The origin of the Tharu tribe dates back to a few centuries ago. It began during a Mughal invasion in Rajasthan when a Rajput king decided to keep the women in his family safe by sending them eastward to a safe haven, escorted by royal guards and slaves. This safe haven which was, in reality, a swamp riddled with malaria, tigers and snakes in the forests in Terai, in Southern Nepal, became the home of a forgotten people.

Isolated and left to fate, the royals ‘made do’ by marrying their keepers and the Tharu tribe was born. One of the reasons why a Tharu wife feeds her husband by placing a plate on the floor and kicking it towards him. That said, the Tharu tribe is a gentle forest community, with a unique culture and language. It is also a tribe known for its ability to cultivate a resistance to malaria as well as rice, mustard, corn, vegetables, fish and hunt deer, rabbit and wild boar.

At Ventours, we now refer to the village at Kasara as ours. And against the backdrop of the forest is a neat and clean community of twelve homes and a population of forty-eight. Homes are plastered using mud and cow-dung and there is art in the most banal things. Clothing is colourful and embroidered with scraps procured from traveling fabric merchants. The tribe also makes their own clay pots, cook stoves, woven baskets and fishing nets that look like butterfly wings. We intend to provide the village with a water pump and a well, adequate toilets, medicines and health care and resources for educating children. You are welcome to come visit this unique and artistic tribe during your stay in Nepal.

Across the world, Jaipur is known for being more than the pink city. Most people who are unfortunate enough to live in strife-torn areas also know it as the birthplace of an extraordinary prosthesis or artificial limb known as the Jaipur Foot, thanks to the effort of its founders – the Late Honorable Dr. P.K. Sethi and his collaborator an artisan named Ram Chander Sharma. The Jaipur Foot has become a second lease of life to millions of landmine amputee victims. We sincerely recommend a visit to this inspiring institution that provides free care to many poor patients from around the world.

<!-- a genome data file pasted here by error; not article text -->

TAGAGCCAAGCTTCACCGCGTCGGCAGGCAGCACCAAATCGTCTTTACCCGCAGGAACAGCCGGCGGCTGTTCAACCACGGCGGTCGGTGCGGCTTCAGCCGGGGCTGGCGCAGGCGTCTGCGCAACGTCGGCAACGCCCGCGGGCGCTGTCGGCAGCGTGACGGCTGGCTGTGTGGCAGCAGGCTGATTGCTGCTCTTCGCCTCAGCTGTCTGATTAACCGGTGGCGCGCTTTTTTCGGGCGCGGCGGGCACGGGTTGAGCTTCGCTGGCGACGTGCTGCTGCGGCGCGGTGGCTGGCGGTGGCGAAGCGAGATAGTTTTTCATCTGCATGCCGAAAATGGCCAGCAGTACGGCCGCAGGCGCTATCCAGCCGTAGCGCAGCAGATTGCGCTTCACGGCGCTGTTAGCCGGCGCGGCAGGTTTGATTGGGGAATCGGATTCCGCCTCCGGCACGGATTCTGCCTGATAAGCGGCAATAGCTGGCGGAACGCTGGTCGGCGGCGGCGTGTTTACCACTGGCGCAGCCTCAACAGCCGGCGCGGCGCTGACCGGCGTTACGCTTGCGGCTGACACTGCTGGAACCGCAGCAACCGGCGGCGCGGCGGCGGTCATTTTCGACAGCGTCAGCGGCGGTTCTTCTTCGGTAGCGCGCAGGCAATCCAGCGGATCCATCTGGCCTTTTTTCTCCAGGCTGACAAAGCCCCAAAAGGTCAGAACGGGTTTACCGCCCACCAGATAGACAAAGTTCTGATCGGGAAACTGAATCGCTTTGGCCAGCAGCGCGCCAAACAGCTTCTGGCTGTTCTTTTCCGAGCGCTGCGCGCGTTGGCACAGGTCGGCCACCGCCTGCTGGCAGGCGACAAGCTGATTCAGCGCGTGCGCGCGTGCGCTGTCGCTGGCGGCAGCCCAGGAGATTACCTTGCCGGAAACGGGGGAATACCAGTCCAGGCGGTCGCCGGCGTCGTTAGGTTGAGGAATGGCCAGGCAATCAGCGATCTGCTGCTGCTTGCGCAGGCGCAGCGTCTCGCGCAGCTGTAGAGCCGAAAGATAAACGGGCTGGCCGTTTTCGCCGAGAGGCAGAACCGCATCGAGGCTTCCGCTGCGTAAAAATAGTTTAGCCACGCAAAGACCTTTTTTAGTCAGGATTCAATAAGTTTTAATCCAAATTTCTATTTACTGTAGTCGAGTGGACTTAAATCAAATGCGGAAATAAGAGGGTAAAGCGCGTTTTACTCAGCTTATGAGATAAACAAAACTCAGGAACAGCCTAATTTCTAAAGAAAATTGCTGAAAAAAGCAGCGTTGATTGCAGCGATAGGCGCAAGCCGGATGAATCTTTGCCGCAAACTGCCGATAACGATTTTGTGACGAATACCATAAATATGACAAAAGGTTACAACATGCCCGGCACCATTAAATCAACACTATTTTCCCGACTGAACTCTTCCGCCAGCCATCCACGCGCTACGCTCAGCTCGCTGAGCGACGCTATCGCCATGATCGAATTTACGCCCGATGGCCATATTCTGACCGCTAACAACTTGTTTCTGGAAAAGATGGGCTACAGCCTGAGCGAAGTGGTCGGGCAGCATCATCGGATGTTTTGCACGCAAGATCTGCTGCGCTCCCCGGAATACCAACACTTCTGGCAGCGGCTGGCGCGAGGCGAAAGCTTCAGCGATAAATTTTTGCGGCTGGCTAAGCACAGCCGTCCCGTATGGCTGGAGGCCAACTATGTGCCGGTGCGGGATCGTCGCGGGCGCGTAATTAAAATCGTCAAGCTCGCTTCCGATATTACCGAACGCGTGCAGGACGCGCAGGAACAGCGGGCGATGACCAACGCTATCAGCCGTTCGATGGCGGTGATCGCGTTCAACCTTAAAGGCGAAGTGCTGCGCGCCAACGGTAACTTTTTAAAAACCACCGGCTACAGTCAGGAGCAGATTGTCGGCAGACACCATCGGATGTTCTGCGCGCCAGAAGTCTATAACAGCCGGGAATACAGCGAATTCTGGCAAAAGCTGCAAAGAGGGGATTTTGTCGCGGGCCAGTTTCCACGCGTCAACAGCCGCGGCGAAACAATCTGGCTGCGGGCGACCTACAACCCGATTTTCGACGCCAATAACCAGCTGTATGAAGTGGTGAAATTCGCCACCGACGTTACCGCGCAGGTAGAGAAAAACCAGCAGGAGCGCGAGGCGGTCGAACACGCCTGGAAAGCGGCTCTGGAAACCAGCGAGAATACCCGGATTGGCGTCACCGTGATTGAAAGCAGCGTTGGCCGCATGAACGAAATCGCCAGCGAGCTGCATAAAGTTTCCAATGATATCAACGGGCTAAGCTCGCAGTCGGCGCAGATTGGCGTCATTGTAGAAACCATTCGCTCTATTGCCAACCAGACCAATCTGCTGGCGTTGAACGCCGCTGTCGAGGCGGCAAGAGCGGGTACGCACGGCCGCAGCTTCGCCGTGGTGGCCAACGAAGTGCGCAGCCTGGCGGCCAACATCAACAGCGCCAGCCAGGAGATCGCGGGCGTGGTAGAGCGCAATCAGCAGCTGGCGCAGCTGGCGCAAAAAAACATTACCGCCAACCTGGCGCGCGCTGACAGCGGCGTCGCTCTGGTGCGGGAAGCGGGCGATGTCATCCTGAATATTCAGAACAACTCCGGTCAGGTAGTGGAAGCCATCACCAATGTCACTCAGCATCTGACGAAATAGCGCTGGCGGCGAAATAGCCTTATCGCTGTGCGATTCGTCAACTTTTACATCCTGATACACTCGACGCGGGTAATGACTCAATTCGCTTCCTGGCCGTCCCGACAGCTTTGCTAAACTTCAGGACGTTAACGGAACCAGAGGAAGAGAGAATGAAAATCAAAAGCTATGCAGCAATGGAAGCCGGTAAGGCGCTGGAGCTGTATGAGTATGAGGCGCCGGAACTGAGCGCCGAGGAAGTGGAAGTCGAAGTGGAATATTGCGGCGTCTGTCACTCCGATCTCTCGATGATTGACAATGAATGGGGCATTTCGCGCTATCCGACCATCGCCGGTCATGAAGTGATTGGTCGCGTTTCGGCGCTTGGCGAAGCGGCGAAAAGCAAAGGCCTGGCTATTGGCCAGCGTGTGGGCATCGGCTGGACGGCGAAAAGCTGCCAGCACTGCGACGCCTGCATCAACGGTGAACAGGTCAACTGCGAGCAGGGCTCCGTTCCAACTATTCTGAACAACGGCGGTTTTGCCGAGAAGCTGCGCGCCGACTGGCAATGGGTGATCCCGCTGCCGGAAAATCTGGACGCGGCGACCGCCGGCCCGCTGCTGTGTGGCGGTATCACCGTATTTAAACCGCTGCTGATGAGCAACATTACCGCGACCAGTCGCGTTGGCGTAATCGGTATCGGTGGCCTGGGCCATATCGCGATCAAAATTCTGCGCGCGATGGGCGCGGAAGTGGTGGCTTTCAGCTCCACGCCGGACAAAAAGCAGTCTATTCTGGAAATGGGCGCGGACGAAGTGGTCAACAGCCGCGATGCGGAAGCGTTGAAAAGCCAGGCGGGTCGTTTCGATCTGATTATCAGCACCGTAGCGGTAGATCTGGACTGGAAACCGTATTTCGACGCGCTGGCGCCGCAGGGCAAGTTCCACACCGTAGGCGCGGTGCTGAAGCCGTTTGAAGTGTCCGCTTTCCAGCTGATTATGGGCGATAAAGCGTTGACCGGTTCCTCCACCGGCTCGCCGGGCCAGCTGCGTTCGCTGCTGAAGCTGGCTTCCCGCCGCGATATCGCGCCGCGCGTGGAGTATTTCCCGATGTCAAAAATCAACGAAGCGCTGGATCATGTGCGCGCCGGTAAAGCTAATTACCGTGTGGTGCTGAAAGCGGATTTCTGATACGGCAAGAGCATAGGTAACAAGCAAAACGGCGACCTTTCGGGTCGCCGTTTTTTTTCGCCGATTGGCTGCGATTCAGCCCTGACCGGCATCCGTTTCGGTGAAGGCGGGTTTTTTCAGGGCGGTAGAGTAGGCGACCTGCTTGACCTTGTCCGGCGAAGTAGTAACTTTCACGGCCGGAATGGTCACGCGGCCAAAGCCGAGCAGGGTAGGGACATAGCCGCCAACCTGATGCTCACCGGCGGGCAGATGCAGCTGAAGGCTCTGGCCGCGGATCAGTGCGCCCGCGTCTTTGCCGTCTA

On the busy, mean streets of Mumbai, you can sometimes find that ever-elusive thing: a ray of hope. The Bombay Pavement Club is an elementary school run with the help of the Church of St. Andrew and St. Colombia giving street children the right to education. Begun in 1978, the Pavement Club offers nutritious meals, bathing, clothes, games, entertainment, medical care and above all a sense of belonging. Mr. Lawrence Hardinge, its principal, has been conferred with the Mahatma Gandhi Award for Social Justice.

This slum-upgradration project was initiated in August, 2005 with support from the Agra Nagar Nigam and U.S. Aid. It aims at mobilizing low-income communities, with a focus on making women and young people participate in the planning and implementation of sanitation services and livelihoods. Other initiatives include the development of a Mughal Heritage Trail to enhance tourism-based livelihood opportunities and educating communities to improve their environmental conditions through better practices for solid waste management in partnership with local agencies.

An institution for the hearing-impaired that is sponsored by a German NGO and the Government of Bhutan, this school teaches Bhutanese sign-language and runs vocational programmes that look after the communication, social and psychological needs of deaf children.